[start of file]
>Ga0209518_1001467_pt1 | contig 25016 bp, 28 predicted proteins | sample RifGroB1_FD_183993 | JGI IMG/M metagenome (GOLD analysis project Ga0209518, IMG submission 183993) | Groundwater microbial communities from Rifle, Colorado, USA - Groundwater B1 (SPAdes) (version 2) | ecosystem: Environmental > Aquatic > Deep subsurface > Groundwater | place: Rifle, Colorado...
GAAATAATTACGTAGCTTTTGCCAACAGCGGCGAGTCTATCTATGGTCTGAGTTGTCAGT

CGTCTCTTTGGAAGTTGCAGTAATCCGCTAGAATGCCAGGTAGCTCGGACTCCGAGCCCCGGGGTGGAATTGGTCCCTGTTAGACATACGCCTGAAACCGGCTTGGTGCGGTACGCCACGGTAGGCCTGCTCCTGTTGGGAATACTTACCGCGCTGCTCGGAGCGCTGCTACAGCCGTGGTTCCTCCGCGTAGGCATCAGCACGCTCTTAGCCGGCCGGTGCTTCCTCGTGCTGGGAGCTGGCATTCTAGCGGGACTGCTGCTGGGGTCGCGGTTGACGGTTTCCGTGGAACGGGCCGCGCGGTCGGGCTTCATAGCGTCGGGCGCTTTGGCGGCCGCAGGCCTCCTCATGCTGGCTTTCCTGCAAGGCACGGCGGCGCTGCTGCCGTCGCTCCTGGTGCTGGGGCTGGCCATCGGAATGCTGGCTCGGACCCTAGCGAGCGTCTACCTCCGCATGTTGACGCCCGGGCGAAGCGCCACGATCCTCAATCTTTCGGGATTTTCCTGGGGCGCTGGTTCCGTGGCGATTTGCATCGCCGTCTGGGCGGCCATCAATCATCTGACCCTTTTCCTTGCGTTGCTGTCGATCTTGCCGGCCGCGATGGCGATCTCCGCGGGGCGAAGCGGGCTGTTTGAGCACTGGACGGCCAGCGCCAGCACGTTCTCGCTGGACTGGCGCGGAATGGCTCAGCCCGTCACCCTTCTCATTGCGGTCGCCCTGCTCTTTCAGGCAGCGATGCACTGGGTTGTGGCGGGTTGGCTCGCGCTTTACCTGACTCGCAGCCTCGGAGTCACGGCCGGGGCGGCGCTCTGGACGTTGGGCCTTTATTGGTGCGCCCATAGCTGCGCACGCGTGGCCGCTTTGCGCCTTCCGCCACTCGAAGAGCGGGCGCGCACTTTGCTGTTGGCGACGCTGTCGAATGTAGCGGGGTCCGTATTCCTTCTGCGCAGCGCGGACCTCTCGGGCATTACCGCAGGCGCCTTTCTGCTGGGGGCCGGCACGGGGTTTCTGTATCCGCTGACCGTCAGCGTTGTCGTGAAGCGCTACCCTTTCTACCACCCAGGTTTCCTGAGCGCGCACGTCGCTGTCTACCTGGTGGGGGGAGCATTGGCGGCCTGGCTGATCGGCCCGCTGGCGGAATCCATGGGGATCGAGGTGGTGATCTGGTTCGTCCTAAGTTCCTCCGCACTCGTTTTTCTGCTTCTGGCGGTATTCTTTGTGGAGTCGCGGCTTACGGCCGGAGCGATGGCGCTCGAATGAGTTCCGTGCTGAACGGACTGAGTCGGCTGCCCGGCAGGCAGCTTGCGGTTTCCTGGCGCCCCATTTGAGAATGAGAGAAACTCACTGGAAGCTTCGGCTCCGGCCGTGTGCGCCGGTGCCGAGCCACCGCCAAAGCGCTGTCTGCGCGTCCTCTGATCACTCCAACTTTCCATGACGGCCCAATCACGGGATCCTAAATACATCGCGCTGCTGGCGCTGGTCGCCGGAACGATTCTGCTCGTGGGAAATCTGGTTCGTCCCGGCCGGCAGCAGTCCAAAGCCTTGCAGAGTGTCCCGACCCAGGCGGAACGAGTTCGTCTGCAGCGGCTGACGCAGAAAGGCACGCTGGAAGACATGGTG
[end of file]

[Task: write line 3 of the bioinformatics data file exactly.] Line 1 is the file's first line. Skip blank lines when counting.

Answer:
CGTCTCTTTGGAAGTTGCAGTAATCCGCTAGAATGCCAGGTAGCTCGGACTCCGAGCCCCGGGGTGGAATTGGTCCCTGTTAGACATACGCCTGAAACCGGCTTGGTGCGGTACGCCACGGTAGGCCTGCTCCTGTTGGGAATACTTACCGCGCTGCTCGGAGCGCTGCTACAGCCGTGGTTCCTCCGCGTAGGCATCAGCACGCTCTTAGCCGGCCGGTGCTTCCTCGTGCTGGGAGCTGGCATTCTAGCGGGACTGCTGCTGGGGTCGCGGTTGACGGTTTCCGTGGAACGGGCCGCGCGGTCGGGCTTCATAGCGTCGGGCGCTTTGGCGGCCGCAGGCCTCCTCATGCTGGCTTTCCTGCAAGGCACGGCGGCGCTGCTGCCGTCGCTCCTGGTGCTGGGGCTGGCCATCGGAATGCTGGCTCGGACCCTAGCGAGCGTCTACCTCCGCATGTTGACGCCCGGGCGAAGCGCCACGATCCTCAATCTTTCGGGATTTTCCTGGGGCGCTGGTTCCGTGGCGATTTGCATCGCCGTCTGGGCGGCCATCAATCATCTGACCCTTTTCCTTGCGTTGCTGTCGATCTTGCCGGCCGCGATGGCGATCTCCGCGGGGCGAAGCGGGCTGTTTGAGCACTGGACGGCCAGCGCCAGCACGTTCTCGCTGGACTGGCGCGGAATGGCTCAGCCCGTCACCCTTCTCATTGCGGTCGCCCTGCTCTTTCAGGCAGCGATGCACTGGGTTGTGGCGGGTTGGCTCGCGCTTTACCTGACTCGCAGCCTCGGAGTCACGGCCGGGGCGGCGCTCTGGACGTTGGGCCTTTATTGGTGCGCCCATAGCTGCGCACGCGTGGCCGCTTTGCGCCTTCCGCCACTCGAAGAGCGGGCGCGCACTTTGCTGTTGGCGACGCTGTCGAATGTAGCGGGGTCCGTATTCCTTCTGCGCAGCGCGGACCTCTCGGGCATTACCGCAGGCGCCTTTCTGCTGGGGGCCGGCACGGGGTTTCTGTATCCGCTGACCGTCAGCGTTGTCGTGAAGCGCTACCCTTTCTACCACCCAGGTTTCCTGAGCGCGCACGTCGCTGTCTACCTGGTGGGGGGAGCATTGGCGGCCTGGCTGATCGGCCCGCTGGCGGAATCCATGGGGATCGAGGTGGTGATCTGGTTCGTCCTAAGTTCCTCCGCACTCGTTTTTCTGCTTCTGGCGGTATTCTTTGTGGAGTCGCGGCTTACGGCCGGAGCGATGGCGCTCGAATGAGTTCCGTGCTGAACGGACTGAGTCGGCTGCCCGGCAGGCAGCTTGCGGTTTCCTGGCGCCCCATTTGAGAATGAGAGAAACTCACTGGAAGCTTCGGCTCCGGCCGTGTGCGCCGGTGCCGAGCCACCGCCAAAGCGCTGTCTGCGCGTCCTCTGATCACTCCAACTTTCCATGACGGCCCAATCACGGGATCCTAAATACATCGCGCTGCTGGCGCTGGTCGCCGGAACGATTCTGCTCGTGGGAAATCTGGTTCGTCCCGGCCGGCAGCAGTCCAAAGCCTTGCAGAGTGTCCCGACCCAGGCGGAACGAGTTCGTCTGCAGCGGCTGACGCAGAAAGGCACGCTGGAAGACATGGTG